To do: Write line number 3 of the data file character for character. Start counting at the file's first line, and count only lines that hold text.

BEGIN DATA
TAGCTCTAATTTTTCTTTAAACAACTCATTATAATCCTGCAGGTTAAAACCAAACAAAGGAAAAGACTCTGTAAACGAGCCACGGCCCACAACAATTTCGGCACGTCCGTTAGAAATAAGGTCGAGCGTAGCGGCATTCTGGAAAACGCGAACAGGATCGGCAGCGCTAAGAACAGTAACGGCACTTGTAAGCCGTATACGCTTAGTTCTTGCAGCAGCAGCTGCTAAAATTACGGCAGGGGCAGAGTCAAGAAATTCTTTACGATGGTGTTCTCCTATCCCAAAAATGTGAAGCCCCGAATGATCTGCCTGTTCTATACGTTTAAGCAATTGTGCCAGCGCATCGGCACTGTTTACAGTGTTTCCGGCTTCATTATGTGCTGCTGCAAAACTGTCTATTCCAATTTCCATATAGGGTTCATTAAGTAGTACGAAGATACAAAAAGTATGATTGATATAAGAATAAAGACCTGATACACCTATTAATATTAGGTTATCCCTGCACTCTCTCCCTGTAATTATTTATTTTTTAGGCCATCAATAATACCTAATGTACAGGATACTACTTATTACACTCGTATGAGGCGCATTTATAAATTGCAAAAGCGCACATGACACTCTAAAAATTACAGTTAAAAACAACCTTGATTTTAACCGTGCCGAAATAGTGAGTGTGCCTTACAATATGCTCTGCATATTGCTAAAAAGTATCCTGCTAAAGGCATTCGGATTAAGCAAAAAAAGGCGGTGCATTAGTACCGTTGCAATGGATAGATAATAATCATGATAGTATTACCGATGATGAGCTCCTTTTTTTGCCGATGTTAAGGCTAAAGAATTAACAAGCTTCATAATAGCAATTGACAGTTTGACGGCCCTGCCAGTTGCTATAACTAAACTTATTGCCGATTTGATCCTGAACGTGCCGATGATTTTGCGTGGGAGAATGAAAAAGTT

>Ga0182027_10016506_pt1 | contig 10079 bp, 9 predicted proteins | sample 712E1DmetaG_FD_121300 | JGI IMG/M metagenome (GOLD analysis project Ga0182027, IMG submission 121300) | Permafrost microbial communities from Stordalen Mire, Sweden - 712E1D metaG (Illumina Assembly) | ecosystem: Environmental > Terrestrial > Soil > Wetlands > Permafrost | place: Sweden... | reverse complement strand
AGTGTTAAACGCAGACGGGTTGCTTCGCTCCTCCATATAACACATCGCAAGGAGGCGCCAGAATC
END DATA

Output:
AGTGTTAAACGCAGACGGGTTGCTTCGCTCCTCCATATAACACATCGCAAGGAGGCGCCAGAATC